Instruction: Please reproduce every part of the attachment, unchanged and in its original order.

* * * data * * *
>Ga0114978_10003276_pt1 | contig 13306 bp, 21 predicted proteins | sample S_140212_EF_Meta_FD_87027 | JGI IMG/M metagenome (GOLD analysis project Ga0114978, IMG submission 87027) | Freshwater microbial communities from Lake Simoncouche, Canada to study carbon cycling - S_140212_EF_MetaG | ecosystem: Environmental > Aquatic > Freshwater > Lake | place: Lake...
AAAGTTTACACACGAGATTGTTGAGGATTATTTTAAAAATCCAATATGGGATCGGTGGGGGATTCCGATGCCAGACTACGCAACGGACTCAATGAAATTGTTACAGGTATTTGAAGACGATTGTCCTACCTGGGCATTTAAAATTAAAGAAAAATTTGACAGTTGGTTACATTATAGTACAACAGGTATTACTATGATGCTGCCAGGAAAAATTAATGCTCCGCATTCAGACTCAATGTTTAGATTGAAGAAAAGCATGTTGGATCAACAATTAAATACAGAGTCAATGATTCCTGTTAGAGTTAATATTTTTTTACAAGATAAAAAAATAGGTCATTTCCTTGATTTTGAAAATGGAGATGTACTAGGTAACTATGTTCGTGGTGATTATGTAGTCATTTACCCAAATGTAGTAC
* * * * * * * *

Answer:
>Ga0114978_10003276_pt1 | contig 13306 bp, 21 predicted proteins | sample S_140212_EF_Meta_FD_87027 | JGI IMG/M metagenome (GOLD analysis project Ga0114978, IMG submission 87027) | Freshwater microbial communities from Lake Simoncouche, Canada to study carbon cycling - S_140212_EF_MetaG | ecosystem: Environmental > Aquatic > Freshwater > Lake | place: Lake...
AAAGTTTACACACGAGATTGTTGAGGATTATTTTAAAAATCCAATATGGGATCGGTGGGGGATTCCGATGCCAGACTACGCAACGGACTCAATGAAATTGTTACAGGTATTTGAAGACGATTGTCCTACCTGGGCATTTAAAATTAAAGAAAAATTTGACAGTTGGTTACATTATAGTACAACAGGTATTACTATGATGCTGCCAGGAAAAATTAATGCTCCGCATTCAGACTCAATGTTTAGATTGAAGAAAAGCATGTTGGATCAACAATTAAATACAGAGTCAATGATTCCTGTTAGAGTTAATATTTTTTTACAAGATAAAAAAATAGGTCATTTCCTTGATTTTGAAAATGGAGATGTACTAGGTAACTATGTTCGTGGTGATTATGTAGTCATTTACCCAAATGTAGTAC